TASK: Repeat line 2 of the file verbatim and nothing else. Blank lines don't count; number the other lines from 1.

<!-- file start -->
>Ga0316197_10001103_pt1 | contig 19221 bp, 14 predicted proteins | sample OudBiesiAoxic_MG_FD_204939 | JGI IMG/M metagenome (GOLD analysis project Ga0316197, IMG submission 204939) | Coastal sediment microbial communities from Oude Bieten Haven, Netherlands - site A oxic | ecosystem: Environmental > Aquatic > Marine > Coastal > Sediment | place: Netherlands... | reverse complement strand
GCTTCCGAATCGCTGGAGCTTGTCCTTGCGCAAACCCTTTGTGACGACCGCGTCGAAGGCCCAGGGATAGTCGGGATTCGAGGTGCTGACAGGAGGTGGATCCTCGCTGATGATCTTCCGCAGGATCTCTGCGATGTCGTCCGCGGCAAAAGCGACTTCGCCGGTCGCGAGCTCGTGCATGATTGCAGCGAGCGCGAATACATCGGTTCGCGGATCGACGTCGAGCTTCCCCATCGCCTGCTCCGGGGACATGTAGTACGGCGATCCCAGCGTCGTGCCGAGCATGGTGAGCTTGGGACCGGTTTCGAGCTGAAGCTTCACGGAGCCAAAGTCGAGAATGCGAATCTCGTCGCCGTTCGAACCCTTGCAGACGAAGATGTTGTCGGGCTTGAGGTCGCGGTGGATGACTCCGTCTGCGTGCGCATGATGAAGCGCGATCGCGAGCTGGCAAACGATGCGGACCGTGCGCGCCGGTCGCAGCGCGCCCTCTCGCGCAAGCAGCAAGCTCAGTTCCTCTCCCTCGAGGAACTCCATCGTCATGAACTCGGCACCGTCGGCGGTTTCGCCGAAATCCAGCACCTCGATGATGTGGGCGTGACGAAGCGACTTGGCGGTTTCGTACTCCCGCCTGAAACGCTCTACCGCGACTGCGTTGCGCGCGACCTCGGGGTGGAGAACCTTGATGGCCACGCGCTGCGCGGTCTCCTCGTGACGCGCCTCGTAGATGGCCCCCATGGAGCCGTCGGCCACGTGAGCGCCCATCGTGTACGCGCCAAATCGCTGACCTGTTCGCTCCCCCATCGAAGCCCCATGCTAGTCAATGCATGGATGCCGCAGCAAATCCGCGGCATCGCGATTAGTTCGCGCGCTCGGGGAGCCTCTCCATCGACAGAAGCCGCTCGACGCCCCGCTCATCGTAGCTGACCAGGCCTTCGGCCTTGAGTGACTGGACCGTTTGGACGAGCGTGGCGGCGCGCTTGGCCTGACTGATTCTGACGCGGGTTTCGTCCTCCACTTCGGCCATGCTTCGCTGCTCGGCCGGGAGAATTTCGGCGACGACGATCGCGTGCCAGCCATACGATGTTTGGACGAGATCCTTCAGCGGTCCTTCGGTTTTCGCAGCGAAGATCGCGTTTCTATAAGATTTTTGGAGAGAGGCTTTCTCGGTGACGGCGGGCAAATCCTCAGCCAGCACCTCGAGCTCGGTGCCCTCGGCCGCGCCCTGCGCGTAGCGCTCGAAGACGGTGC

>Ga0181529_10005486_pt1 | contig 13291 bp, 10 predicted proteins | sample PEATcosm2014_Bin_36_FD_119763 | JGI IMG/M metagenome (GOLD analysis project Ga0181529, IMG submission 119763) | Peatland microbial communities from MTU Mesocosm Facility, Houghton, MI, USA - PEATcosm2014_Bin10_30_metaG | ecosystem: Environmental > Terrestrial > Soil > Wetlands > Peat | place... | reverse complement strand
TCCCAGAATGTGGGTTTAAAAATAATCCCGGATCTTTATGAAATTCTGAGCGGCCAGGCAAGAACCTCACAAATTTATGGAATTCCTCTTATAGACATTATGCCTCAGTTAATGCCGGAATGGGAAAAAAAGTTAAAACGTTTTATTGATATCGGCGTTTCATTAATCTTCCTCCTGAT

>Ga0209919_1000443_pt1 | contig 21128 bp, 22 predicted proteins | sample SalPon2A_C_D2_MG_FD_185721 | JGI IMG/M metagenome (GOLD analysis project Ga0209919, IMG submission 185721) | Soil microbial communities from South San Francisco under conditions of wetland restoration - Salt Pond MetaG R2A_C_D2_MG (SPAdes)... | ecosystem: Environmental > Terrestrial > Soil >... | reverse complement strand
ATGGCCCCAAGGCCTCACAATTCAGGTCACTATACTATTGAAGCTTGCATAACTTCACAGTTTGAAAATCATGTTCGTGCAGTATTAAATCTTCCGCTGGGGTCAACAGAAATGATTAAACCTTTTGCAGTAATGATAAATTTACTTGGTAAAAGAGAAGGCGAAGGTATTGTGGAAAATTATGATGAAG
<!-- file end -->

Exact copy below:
GCTTCCGAATCGCTGGAGCTTGTCCTTGCGCAAACCCTTTGTGACGACCGCGTCGAAGGCCCAGGGATAGTCGGGATTCGAGGTGCTGACAGGAGGTGGATCCTCGCTGATGATCTTCCGCAGGATCTCTGCGATGTCGTCCGCGGCAAAAGCGACTTCGCCGGTCGCGAGCTCGTGCATGATTGCAGCGAGCGCGAATACATCGGTTCGCGGATCGACGTCGAGCTTCCCCATCGCCTGCTCCGGGGACATGTAGTACGGCGATCCCAGCGTCGTGCCGAGCATGGTGAGCTTGGGACCGGTTTCGAGCTGAAGCTTCACGGAGCCAAAGTCGAGAATGCGAATCTCGTCGCCGTTCGAACCCTTGCAGACGAAGATGTTGTCGGGCTTGAGGTCGCGGTGGATGACTCCGTCTGCGTGCGCATGATGAAGCGCGATCGCGAGCTGGCAAACGATGCGGACCGTGCGCGCCGGTCGCAGCGCGCCCTCTCGCGCAAGCAGCAAGCTCAGTTCCTCTCCCTCGAGGAACTCCATCGTCATGAACTCGGCACCGTCGGCGGTTTCGCCGAAATCCAGCACCTCGATGATGTGGGCGTGACGAAGCGACTTGGCGGTTTCGTACTCCCGCCTGAAACGCTCTACCGCGACTGCGTTGCGCGCGACCTCGGGGTGGAGAACCTTGATGGCCACGCGCTGCGCGGTCTCCTCGTGACGCGCCTCGTAGATGGCCCCCATGGAGCCGTCGGCCACGTGAGCGCCCATCGTGTACGCGCCAAATCGCTGACCTGTTCGCTCCCCCATCGAAGCCCCATGCTAGTCAATGCATGGATGCCGCAGCAAATCCGCGGCATCGCGATTAGTTCGCGCGCTCGGGGAGCCTCTCCATCGACAGAAGCCGCTCGACGCCCCGCTCATCGTAGCTGACCAGGCCTTCGGCCTTGAGTGACTGGACCGTTTGGACGAGCGTGGCGGCGCGCTTGGCCTGACTGATTCTGACGCGGGTTTCGTCCTCCACTTCGGCCATGCTTCGCTGCTCGGCCGGGAGAATTTCGGCGACGACGATCGCGTGCCAGCCATACGATGTTTGGACGAGATCCTTCAGCGGTCCTTCGGTTTTCGCAGCGAAGATCGCGTTTCTATAAGATTTTTGGAGAGAGGCTTTCTCGGTGACGGCGGGCAAATCCTCAGCCAGCACCTCGAGCTCGGTGCCCTCGGCCGCGCCCTGCGCGTAGCGCTCGAAGACGGTGC